AirPort Express Explained

AirPort Express
Source: stereophile.com – AirPort Express

Apple has long been synonymous with innovation in the technology world, and one of its groundbreaking creations, the AirPort Express also known as “1st Generation”, remains a hallmark of its pioneering spirit. Launched in July 2004, the AirPort Express revolutionized wireless audio streaming, offering users unparalleled freedom in enjoying their favorite music without the constraints of wires.

At its core, the AirPort Express was designed to simplify the way users streamed music. With its compact size and advanced features, it quickly gained traction in the market. Apple’s announcement of the world’s first 802.11g mobile base station with wireless Internet connections and USB printing capabilities reshaped how people envisioned connectivity both at home and on the go.

One of the standout features of the AirPort Express was its ability to seamlessly integrate with existing home stereo systems. With both analog and digital audio outputs, users could effortlessly connect it to their preferred audio setup. The introduction of AirTunes music networking software further elevated the experience, enabling wireless streaming of iTunes music from Mac or PC to any room in the house.

Phil Schiller, Apple’s senior vice president of Worldwide Product Marketing, highlighted the immense potential of the AirPort Express, citing its groundbreaking features and the overwhelming response it received from consumers. With over 80,000 pre-orders, it was clear that the device struck a chord with music lovers seeking convenience and quality.

Setting up the AirPort Express was a breeze, thanks to its intuitive design and seamless integration with iTunes. Users could easily detect remote speakers and select them within the iTunes interface, paving the way for hassle-free wireless streaming.

Weighing just 6.7 ounces and featuring a single-piece, compact design, the AirPort Express offered unparalleled portability without compromising on functionality. It allowed users to share a single DSL or cable broadband account with up to 10 simultaneous users, catering to the needs of both individuals and small groups.

Apple prioritized the security of its users’ data with advanced features such as WiFi Protected Access (WPA), 128-bit encryption, and a built-in firewall. These measures ensured peace of mind for users, safeguarding their networked computers from potential threats.

Upon its initial release, the AirPort Express was priced at $129, making it an attractive option for consumers looking to enter the realm of wireless audio streaming. It was widely available through the Apple Store, retail outlets, and authorized resellers, ensuring accessibility for users worldwide.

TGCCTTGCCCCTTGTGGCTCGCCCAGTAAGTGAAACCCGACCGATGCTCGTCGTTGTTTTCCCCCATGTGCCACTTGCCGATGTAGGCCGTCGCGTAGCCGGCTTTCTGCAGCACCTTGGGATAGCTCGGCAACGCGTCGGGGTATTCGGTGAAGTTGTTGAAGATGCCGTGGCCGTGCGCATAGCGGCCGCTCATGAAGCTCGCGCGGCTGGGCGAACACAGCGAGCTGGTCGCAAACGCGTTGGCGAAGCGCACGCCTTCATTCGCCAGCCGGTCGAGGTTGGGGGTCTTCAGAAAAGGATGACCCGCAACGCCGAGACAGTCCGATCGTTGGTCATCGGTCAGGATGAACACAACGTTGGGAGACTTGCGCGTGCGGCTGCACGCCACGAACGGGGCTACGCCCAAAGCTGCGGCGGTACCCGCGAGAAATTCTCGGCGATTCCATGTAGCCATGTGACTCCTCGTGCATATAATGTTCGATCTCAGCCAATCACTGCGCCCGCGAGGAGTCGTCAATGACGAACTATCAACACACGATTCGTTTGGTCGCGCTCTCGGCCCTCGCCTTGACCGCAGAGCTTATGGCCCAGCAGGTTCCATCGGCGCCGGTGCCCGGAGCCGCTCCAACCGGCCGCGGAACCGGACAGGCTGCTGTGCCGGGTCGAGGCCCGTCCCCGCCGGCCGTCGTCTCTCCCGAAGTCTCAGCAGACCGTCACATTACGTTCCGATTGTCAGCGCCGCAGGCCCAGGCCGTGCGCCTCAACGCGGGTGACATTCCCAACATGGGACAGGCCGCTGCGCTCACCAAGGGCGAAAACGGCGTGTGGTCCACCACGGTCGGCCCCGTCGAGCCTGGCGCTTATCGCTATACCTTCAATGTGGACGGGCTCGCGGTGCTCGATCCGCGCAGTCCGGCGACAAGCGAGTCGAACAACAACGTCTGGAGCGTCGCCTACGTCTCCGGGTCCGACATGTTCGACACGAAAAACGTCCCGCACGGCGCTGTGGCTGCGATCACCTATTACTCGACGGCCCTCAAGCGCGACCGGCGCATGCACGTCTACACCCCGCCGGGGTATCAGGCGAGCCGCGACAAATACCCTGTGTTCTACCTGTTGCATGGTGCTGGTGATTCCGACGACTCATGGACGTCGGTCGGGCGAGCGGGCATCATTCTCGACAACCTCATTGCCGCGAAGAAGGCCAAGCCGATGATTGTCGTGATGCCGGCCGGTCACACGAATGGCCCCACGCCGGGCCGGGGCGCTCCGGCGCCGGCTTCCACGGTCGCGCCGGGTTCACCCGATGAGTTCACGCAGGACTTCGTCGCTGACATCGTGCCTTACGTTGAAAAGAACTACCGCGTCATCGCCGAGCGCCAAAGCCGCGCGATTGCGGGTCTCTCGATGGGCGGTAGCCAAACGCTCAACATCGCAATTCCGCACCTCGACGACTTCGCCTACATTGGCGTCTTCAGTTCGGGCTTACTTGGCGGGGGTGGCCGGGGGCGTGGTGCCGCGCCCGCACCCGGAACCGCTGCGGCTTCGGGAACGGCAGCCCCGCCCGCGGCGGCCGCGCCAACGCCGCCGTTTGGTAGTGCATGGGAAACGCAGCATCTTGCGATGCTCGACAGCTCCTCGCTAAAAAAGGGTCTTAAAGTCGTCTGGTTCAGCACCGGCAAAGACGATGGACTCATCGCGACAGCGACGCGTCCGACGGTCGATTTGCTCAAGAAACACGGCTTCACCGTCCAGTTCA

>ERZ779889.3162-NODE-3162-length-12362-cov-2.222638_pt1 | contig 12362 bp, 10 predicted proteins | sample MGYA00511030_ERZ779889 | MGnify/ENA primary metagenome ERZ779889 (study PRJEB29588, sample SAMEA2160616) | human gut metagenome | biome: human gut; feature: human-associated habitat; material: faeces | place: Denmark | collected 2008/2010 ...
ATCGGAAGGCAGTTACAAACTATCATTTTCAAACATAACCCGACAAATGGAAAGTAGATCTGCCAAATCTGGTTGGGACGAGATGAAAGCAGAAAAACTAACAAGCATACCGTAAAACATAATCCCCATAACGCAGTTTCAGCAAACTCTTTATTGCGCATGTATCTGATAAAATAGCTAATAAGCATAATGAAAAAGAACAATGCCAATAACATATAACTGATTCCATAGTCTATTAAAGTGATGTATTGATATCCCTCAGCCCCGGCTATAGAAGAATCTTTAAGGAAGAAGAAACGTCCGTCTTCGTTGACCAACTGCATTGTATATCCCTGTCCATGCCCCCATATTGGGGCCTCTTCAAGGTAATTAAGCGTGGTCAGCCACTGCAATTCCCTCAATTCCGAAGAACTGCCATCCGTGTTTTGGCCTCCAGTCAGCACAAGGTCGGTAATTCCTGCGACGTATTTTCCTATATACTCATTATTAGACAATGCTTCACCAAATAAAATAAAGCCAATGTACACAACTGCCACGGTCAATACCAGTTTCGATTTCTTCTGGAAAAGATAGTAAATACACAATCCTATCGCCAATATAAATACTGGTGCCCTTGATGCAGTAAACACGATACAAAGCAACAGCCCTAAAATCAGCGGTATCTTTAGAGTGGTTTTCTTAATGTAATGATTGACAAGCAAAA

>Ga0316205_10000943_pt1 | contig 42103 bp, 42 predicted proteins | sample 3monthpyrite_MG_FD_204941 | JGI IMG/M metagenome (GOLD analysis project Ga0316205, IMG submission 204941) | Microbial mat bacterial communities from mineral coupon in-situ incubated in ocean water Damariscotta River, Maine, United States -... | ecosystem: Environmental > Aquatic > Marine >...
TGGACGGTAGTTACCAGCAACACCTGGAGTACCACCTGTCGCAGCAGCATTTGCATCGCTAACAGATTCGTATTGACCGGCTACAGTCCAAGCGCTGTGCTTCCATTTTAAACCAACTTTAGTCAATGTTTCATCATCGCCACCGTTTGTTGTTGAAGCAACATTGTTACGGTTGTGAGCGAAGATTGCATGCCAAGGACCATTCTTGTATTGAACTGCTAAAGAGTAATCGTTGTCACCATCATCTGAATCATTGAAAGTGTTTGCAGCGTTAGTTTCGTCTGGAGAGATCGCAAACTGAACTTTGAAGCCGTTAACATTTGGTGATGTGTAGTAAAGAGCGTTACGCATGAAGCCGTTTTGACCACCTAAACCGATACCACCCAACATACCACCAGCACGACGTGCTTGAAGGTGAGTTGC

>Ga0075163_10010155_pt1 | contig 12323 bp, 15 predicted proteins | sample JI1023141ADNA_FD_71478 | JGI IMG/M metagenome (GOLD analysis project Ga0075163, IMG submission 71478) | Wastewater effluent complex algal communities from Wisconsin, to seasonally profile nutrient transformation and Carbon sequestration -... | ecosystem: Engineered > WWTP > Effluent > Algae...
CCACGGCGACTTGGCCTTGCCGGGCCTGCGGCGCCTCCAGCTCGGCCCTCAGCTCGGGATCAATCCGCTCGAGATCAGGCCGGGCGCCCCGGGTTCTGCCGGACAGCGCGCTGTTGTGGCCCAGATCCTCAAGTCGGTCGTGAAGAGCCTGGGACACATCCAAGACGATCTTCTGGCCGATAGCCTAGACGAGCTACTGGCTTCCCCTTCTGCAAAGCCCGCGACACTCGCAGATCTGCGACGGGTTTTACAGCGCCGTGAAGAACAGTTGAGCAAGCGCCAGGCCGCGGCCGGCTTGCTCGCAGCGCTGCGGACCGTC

Although the AirPort Express was eventually discontinued by Apple in 2008, its legacy continues to endure. Now 19 years old, the device remains a testament to Apple’s commitment to innovation and pushing the boundaries of technology. Despite its discontinuation, the AirPort Express remains fondly remembered for its forward-thinking design and its role in shaping the future of audio streaming technology.

AirPort Express 1st Generation
Source: freney.net – AirPort Express 1st Generation

AirPort Express Details

IntroducedJuly 7, 2004 – 19 years ago
DiscontinuedMarch 17, 2008 – 16 years ago
Time on the Market44 months (3 years)
Model NumberA1084
A1088
Order NumberM9470LL/A
Original Price$129
Weight6.7 oz.
189 Grams
Dimensions3.7″ D x 2.95″ H x 1.12″ W
9.39 cm D x 7.49 cm H x 2.84 cm W

Wireless Specs

Wireless Data RangeUp to 54 Mbps
Range150 ft. / 50 m (11 Mbps)
50 ft. / 15 m (54 Mbps)
CompatibilityWi-Fi (802.11b/g)
Frequency2.4 GHz
Radio Output Power15 dBm (nominal)
SecurityWPA
WPA2
WEP (40-bit or 128-bit encryption)
Capacity10 users
Supported ProtocolsNAT
DHCP
FTP
PPPoE
VPN Passthrough (IPSec, PPTP, and L2TP)
QuickTime Streaming
DNS Proxy
SNMP

Connections

Ports1 – RJ-45
1 – USB
1 – 3.5 mm mini-audio jack for analog or optical digital sound
StorageNone
AirPlayYes (Stream iTunes to external speakers)
Power over EthernetNo

Do you like this article?

Let’s go social and follow us on X, Facebook, Instagram, or Threads, to stay updated.

Further Reading and References

Disclaimer: The data presented in this article is under continuous development and has been manually collected from various sources based on their availability. The author of this article may revise this dataset as additional research is conducted and reviewed. Please note that the information is provided “as is” and “as available” without express or implied warranties. The author cannot be held responsible for any omissions, inaccuracies, or errors in the published information. Any warranties relating to this information are hereby disclaimed.